So always be prepared especially when things are going great. It will make the tough times more tolerable and less stressful.

We buy newer homes or homes that we have already completely renovated in order to keep the renovation budget down. Still, no matter what the house we buy, we do a thorough inspection and have an idea of what it needs.

For example, even our newer homes after 7 years needs a new AC unit. The builder grade units are simply not meant for more than 7 years.

9. Buy a House that is Rental Flow Positive From Day One

Buy a House that is Rental Flow Positive From Day OneQuestion: Would you buy an investment that costs you money each month?

The key to a successful rental is one that cash flows from the day it enters service. In order to do so, one must buy a house where mortgage and HOA expenses are less than their rental income.

10. Exit Plan

Exit PlanQuestion: How long do you plan on keeping the home?

You should always know your exit plan. Are you planning on keeping the house for 20 years until you are eligible for retirement? Do you want to just keep the home till the next boom, sell paid capital gains and depreciation and then buy in the bust? What is your plan and goal for your homes?

6 More Tips For Your REI Investing Journey

1. Real Estate is Always a Twisting Journey

Nothing goes according to plan. Think about the 2008 recession. The key is to be flexible and to continue to look at opportunities around you.

2. You Don’t Lose Money Till You Sell

As long as you don’t sell you haven’t lost money if your rent is covering your mortgage.

This is a big advantage of income properties – home buyers who buy cashflow negative properties with leverage and rely on appreciation to generate returns (which is why a lot of investors consider this speculating) can be devastated if the market takes a downturn, but properties that generate a nice cash flow every month aren’t affected.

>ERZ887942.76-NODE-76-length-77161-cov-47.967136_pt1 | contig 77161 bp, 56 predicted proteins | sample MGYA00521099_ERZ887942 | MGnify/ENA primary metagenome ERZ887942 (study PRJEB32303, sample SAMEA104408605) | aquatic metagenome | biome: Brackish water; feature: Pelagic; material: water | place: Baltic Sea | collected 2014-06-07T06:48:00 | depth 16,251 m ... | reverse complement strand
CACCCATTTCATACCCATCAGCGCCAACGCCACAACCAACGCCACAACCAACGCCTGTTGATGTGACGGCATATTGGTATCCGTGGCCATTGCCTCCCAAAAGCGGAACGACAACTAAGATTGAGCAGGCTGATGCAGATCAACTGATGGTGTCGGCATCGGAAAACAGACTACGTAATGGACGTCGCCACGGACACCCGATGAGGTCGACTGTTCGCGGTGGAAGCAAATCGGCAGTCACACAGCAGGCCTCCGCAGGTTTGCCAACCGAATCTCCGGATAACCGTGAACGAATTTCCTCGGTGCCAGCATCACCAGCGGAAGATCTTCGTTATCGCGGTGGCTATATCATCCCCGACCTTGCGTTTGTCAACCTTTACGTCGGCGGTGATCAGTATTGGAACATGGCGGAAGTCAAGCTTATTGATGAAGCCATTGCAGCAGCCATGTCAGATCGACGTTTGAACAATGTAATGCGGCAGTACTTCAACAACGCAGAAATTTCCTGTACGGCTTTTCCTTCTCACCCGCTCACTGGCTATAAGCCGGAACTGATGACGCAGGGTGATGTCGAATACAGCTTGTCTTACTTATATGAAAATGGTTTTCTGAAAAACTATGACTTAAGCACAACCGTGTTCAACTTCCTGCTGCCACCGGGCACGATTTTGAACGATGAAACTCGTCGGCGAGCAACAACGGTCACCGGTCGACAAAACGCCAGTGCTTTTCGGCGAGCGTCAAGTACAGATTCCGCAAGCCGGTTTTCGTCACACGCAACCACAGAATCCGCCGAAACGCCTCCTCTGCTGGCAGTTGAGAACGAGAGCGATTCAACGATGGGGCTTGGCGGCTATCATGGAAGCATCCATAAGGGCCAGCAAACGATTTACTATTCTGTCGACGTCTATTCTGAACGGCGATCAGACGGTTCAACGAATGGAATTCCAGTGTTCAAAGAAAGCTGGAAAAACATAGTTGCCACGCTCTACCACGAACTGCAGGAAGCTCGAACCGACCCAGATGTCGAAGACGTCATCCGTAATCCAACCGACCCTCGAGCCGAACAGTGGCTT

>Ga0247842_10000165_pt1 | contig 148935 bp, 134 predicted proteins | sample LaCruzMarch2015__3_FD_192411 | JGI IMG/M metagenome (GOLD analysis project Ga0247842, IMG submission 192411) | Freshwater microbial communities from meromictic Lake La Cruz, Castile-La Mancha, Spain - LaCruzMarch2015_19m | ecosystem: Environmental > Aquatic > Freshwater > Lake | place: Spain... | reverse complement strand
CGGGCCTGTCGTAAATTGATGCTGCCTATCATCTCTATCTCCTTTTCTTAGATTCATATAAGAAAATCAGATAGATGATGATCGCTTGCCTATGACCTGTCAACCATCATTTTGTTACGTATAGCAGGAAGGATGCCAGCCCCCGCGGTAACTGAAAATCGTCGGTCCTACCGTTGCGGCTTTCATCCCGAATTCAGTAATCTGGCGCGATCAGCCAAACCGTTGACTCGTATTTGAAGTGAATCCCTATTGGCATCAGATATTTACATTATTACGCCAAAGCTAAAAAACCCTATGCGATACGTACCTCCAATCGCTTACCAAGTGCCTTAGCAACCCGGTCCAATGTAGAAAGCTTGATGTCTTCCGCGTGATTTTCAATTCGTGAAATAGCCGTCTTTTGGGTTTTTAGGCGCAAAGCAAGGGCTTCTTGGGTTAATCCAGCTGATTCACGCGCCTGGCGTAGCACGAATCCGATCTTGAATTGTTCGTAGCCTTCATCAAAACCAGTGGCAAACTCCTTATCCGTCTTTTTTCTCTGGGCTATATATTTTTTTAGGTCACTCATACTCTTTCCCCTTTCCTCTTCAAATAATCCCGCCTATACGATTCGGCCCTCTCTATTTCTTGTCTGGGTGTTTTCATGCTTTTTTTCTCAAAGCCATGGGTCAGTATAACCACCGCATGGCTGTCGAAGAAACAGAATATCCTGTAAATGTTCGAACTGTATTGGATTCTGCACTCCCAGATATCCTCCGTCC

3. Business; Not A Charity

This is a business. You MUST make money to succeed. Do not let anyone make you feel bad about being successful and making a profit. Toyota, Safeway, Target, and McDonald’s all make profit and so should you. Do not let your tenants or anyone else make you feel bad about being successful.

4. There Will Be Ulcer Inducing Moments

Landlording will have its moments. A tenant will leave the house a mess at move out. They will try to break their lease. You will have to stand up for your house. No one care more about your house than you do! Just don’t jump ship during the low moments. Stick will it and wait it out, as it does get better. Ah, but there will be moments.

5. Have A Fantastically Explicit Lease

If it is not written down it does not count. The more explicit the lease the better protection and reference. I have a 15 page lease.

6. Tax Advantages

There are many tax advantages to owning rentals. From deducting all the expenses, claiming depreciation, capital gains, to being able to 1031 the rentals into a like kind exchange—there are many benefits (ie rental property deductions).

Final Thoughts

Owning rental property or any kind of real estate is unpredictable and can have huge volatile swings like any investment market. The key is to have a plan and stick with it.

Remember, you don’t lose money until you sell. As an investor with 7 and counting homes, our key has been to be flexible and adaptable. While we have been more successful than I ever imaged, (7 houses by 27), I would have never imagined the path we have walked.

The key to success is to constantly evaluate and adapt while never forgetting your mission or purpose for being in this business.